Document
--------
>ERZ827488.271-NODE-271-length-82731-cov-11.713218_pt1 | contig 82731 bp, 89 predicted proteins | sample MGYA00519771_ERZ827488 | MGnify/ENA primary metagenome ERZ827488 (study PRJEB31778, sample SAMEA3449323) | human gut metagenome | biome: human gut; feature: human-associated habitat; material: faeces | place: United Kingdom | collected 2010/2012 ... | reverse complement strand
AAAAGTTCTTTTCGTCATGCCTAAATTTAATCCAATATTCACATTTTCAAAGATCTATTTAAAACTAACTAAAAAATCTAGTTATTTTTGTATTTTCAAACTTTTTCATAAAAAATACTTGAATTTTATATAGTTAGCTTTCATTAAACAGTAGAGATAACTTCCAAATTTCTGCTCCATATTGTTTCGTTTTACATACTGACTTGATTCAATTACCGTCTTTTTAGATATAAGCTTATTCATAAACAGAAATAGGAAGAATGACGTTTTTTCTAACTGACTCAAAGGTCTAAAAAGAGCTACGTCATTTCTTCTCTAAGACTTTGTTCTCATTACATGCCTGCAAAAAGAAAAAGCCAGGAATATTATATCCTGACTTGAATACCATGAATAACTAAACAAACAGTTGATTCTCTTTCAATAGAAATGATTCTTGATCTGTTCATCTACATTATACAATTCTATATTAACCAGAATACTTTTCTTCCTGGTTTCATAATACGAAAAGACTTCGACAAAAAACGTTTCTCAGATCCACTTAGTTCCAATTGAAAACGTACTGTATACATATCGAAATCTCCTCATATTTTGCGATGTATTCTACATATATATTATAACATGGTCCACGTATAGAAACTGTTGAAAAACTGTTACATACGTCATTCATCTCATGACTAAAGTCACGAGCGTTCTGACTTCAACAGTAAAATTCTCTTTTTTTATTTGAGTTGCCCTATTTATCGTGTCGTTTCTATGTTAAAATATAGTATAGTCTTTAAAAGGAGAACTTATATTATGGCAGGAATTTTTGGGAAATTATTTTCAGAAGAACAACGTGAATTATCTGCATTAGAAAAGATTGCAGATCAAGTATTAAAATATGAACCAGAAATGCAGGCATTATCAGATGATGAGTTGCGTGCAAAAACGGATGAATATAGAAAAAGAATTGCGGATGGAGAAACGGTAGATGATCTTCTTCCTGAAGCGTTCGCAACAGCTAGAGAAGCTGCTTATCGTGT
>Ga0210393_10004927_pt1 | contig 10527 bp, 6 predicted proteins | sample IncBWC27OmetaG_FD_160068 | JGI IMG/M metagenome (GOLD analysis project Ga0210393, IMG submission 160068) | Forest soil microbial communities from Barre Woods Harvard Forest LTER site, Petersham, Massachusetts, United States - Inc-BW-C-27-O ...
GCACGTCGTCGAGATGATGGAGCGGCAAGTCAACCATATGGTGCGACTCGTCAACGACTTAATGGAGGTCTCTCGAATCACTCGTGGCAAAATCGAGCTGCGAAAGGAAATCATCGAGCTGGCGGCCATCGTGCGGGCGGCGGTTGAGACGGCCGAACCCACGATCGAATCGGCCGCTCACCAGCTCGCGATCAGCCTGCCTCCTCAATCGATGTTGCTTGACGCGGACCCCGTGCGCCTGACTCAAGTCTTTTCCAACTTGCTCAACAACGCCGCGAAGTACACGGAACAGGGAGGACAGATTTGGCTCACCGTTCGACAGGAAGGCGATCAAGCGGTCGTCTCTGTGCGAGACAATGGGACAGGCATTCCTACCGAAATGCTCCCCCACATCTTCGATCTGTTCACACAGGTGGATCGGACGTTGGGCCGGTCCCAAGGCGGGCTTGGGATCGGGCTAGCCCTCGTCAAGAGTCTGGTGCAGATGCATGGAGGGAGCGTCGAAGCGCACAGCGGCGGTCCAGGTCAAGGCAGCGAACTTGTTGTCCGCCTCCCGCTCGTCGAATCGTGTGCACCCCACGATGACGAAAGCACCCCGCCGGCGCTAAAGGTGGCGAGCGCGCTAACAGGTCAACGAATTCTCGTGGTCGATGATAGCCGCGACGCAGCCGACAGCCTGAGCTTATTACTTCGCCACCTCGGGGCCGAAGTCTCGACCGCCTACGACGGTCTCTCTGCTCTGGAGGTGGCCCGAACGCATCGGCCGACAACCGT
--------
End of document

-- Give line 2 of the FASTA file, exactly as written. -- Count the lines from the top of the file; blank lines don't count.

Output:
AAAAGTTCTTTTCGTCATGCCTAAATTTAATCCAATATTCACATTTTCAAAGATCTATTTAAAACTAACTAAAAAATCTAGTTATTTTTGTATTTTCAAACTTTTTCATAAAAAATACTTGAATTTTATATAGTTAGCTTTCATTAAACAGTAGAGATAACTTCCAAATTTCTGCTCCATATTGTTTCGTTTTACATACTGACTTGATTCAATTACCGTCTTTTTAGATATAAGCTTATTCATAAACAGAAATAGGAAGAATGACGTTTTTTCTAACTGACTCAAAGGTCTAAAAAGAGCTACGTCATTTCTTCTCTAAGACTTTGTTCTCATTACATGCCTGCAAAAAGAAAAAGCCAGGAATATTATATCCTGACTTGAATACCATGAATAACTAAACAAACAGTTGATTCTCTTTCAATAGAAATGATTCTTGATCTGTTCATCTACATTATACAATTCTATATTAACCAGAATACTTTTCTTCCTGGTTTCATAATACGAAAAGACTTCGACAAAAAACGTTTCTCAGATCCACTTAGTTCCAATTGAAAACGTACTGTATACATATCGAAATCTCCTCATATTTTGCGATGTATTCTACATATATATTATAACATGGTCCACGTATAGAAACTGTTGAAAAACTGTTACATACGTCATTCATCTCATGACTAAAGTCACGAGCGTTCTGACTTCAACAGTAAAATTCTCTTTTTTTATTTGAGTTGCCCTATTTATCGTGTCGTTTCTATGTTAAAATATAGTATAGTCTTTAAAAGGAGAACTTATATTATGGCAGGAATTTTTGGGAAATTATTTTCAGAAGAACAACGTGAATTATCTGCATTAGAAAAGATTGCAGATCAAGTATTAAAATATGAACCAGAAATGCAGGCATTATCAGATGATGAGTTGCGTGCAAAAACGGATGAATATAGAAAAAGAATTGCGGATGGAGAAACGGTAGATGATCTTCTTCCTGAAGCGTTCGCAACAGCTAGAGAAGCTGCTTATCGTGT